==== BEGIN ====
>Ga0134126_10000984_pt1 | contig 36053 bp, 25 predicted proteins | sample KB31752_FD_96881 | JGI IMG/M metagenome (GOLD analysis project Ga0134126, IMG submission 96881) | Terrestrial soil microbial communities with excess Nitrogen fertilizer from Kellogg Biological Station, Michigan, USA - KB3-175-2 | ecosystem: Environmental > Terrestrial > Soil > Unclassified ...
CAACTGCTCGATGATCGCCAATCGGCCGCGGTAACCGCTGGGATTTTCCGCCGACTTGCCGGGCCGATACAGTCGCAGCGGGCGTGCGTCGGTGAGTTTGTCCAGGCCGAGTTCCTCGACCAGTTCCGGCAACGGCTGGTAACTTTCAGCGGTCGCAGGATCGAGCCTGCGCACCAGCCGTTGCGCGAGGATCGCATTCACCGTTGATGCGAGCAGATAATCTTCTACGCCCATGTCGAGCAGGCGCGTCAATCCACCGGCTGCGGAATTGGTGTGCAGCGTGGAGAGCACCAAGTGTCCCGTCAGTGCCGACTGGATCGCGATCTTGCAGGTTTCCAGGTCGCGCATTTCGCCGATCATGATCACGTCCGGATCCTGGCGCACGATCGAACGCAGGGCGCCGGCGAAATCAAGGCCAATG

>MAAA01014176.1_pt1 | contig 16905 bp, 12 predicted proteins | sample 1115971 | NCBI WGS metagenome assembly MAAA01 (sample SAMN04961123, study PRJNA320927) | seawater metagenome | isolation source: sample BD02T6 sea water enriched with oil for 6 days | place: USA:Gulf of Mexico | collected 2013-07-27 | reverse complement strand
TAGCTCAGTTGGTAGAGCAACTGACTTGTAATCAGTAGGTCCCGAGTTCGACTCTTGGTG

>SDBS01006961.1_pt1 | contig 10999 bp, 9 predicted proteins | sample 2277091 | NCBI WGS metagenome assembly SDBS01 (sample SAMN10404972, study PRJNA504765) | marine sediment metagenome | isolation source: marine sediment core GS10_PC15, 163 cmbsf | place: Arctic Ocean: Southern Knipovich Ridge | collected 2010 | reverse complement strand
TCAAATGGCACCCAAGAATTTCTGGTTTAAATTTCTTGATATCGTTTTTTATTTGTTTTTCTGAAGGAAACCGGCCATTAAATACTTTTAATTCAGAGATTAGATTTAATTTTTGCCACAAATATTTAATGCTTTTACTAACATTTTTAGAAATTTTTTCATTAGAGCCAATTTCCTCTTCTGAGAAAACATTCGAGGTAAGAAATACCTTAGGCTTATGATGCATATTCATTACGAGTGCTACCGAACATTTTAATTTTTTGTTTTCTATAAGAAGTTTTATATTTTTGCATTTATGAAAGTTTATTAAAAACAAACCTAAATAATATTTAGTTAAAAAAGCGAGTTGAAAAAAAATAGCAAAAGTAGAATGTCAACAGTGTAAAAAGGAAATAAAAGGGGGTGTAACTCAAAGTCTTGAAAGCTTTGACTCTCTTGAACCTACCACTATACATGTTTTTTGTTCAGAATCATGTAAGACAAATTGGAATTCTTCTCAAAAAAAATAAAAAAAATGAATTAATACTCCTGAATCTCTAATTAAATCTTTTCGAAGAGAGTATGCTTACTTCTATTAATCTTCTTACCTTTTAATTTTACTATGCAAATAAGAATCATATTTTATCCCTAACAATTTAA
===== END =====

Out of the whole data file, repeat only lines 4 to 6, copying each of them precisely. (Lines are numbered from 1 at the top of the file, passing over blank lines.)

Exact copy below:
TAGCTCAGTTGGTAGAGCAACTGACTTGTAATCAGTAGGTCCCGAGTTCGACTCTTGGTG

>SDBS01006961.1_pt1 | contig 10999 bp, 9 predicted proteins | sample 2277091 | NCBI WGS metagenome assembly SDBS01 (sample SAMN10404972, study PRJNA504765) | marine sediment metagenome | isolation source: marine sediment core GS10_PC15, 163 cmbsf | place: Arctic Ocean: Southern Knipovich Ridge | collected 2010 | reverse complement strand
TCAAATGGCACCCAAGAATTTCTGGTTTAAATTTCTTGATATCGTTTTTTATTTGTTTTTCTGAAGGAAACCGGCCATTAAATACTTTTAATTCAGAGATTAGATTTAATTTTTGCCACAAATATTTAATGCTTTTACTAACATTTTTAGAAATTTTTTCATTAGAGCCAATTTCCTCTTCTGAGAAAACATTCGAGGTAAGAAATACCTTAGGCTTATGATGCATATTCATTACGAGTGCTACCGAACATTTTAATTTTTTGTTTTCTATAAGAAGTTTTATATTTTTGCATTTATGAAAGTTTATTAAAAACAAACCTAAATAATATTTAGTTAAAAAAGCGAGTTGAAAAAAAATAGCAAAAGTAGAATGTCAACAGTGTAAAAAGGAAATAAAAGGGGGTGTAACTCAAAGTCTTGAAAGCTTTGACTCTCTTGAACCTACCACTATACATGTTTTTTGTTCAGAATCATGTAAGACAAATTGGAATTCTTCTCAAAAAAAATAAAAAAAATGAATTAATACTCCTGAATCTCTAATTAAATCTTTTCGAAGAGAGTATGCTTACTTCTATTAATCTTCTTACCTTTTAATTTTACTATGCAAATAAGAATCATATTTTATCCCTAACAATTTAA